Overall, what first seemed senseless goes very deep indeed.
1. Sir George Douglas. Scottish Fairy and Folk Tales, A. L. Burt Company 1901 (p.126)
2. Briggs, Katherine Mary. British Folk Tales and Legends (1898-1980)
3. Sir Walter Scott. The Black Dwarf, 1816 (Chapter 8)
4. Robert Steven Hawker. The Doom-Well of St. Madron.
5. Dictionary of the Scots Language - "Hattock"
6.Margaret Alice Murray. God of the Witches, 1933
7.Isobel Gowdie - Wikipedia
Copyright: This article may not be republished without express permission of the author.
Sarah Anne Lawless
Location: Vancouver, British Columbia
Author's Profile: To learn more about Sarah Anne Lawless - Click HERE
Other Articles: Sarah Anne Lawless has posted 3 additional articles- View them?
Other Listings: To view ALL of my listings: Click HERE
Email Sarah Anne Lawless... (No, I have NOT opted to receive Pagan Invites! Please do NOT send me anonymous invites to groups, sales and events.)
Web Site Content (including: text - graphics - html - look & feel)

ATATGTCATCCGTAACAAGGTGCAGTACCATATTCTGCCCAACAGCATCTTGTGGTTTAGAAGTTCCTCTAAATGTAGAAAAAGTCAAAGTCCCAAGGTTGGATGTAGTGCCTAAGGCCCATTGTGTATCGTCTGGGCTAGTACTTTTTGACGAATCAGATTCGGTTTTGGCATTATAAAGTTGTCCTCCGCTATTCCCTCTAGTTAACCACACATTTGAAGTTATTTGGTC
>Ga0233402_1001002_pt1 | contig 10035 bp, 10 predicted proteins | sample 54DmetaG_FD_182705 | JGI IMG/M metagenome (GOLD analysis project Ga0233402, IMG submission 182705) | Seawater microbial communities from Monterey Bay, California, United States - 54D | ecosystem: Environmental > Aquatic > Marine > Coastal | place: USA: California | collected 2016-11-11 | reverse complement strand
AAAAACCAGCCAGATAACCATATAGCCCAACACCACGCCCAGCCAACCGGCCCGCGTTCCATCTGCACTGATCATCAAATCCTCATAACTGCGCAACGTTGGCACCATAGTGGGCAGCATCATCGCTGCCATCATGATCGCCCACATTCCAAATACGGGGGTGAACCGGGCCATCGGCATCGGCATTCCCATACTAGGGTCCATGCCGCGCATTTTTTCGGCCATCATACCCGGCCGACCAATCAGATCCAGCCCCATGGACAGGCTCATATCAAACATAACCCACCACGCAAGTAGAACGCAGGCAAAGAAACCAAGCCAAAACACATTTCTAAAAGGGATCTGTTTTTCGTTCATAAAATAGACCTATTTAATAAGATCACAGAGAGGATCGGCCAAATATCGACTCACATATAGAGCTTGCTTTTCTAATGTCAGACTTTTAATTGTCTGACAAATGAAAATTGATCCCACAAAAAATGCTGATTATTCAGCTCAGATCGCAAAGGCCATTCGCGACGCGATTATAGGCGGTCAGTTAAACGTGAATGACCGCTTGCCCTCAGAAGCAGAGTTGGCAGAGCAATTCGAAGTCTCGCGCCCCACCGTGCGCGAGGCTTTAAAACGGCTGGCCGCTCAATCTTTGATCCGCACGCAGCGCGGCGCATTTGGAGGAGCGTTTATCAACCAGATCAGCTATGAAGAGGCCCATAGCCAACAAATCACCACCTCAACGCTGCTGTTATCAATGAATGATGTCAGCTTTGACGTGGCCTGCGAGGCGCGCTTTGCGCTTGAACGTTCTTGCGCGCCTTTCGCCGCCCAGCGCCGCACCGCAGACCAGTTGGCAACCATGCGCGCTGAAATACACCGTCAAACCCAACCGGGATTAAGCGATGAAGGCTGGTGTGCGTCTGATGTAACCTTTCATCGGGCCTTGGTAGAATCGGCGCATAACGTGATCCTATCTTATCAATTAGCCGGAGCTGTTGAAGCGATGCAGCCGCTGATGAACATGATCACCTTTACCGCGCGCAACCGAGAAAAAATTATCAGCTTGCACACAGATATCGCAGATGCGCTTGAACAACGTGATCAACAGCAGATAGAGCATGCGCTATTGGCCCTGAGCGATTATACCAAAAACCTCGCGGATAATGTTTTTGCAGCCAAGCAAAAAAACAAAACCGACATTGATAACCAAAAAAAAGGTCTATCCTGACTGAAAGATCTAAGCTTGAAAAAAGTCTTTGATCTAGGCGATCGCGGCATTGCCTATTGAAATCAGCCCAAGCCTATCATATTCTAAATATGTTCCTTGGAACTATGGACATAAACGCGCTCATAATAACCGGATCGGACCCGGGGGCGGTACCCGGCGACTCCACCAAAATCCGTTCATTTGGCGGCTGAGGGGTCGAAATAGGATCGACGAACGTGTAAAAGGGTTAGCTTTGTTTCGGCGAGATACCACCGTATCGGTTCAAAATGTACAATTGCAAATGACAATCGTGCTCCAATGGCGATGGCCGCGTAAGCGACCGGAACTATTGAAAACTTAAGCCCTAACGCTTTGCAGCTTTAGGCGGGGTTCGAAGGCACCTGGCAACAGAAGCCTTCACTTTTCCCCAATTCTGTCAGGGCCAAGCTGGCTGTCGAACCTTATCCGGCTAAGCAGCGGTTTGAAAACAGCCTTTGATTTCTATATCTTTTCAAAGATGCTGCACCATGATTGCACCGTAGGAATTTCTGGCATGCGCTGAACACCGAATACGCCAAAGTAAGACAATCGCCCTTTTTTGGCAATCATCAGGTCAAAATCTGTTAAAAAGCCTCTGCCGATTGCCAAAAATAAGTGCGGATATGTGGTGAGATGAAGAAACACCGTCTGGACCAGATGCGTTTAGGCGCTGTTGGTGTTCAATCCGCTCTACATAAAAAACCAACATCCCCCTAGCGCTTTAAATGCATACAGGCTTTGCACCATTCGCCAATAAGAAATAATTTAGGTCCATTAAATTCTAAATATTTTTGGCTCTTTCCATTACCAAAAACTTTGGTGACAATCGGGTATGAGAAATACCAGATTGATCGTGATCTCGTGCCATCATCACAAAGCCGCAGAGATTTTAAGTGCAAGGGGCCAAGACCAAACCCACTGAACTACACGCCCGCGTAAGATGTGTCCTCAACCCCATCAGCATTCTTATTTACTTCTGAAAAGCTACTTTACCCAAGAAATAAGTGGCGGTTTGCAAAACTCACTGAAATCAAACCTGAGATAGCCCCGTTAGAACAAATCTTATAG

Copyright 1997-2019 The Witches' Voice Inc. All rights reserved
Note: Authors & Artists retain the copyright for their work(s) on this website.
Unauthorized reproduction without prior permission is a violation of copyright laws.
Website structure, evolution and php coding by Fritz Jung on a Macintosh.
Any and all personal political opinions expressed in the public listing sections
(including, but not restricted to, personals, events, groups, shops, Wrenâ€™s Nest, etc.)
are solely those of the author(s) and do not reflect the opinion of The Witchesâ€™ Voice, Inc.
TWV is a nonprofit, nonpartisan educational organization.
The Witches' Voice carries a 501(c)(3) certificate and a Federal Tax ID.
Mail Us: The Witches' Voice Inc., P.O. Box 341018, Tampa, Florida 33694-1018 U.S.A.
of The World
NOTE: The essay on this page contains the writings and opinions of the listed author(s) and is not necessarily shared or endorsed by the Witches' Voice inc.
The Witches' Voice does not verify or attest to the historical accuracy contained in the content of this essay.
All WitchVox essays contain a valid email address, feel free to send your comments, thoughts or concerns directly to the listed author(s).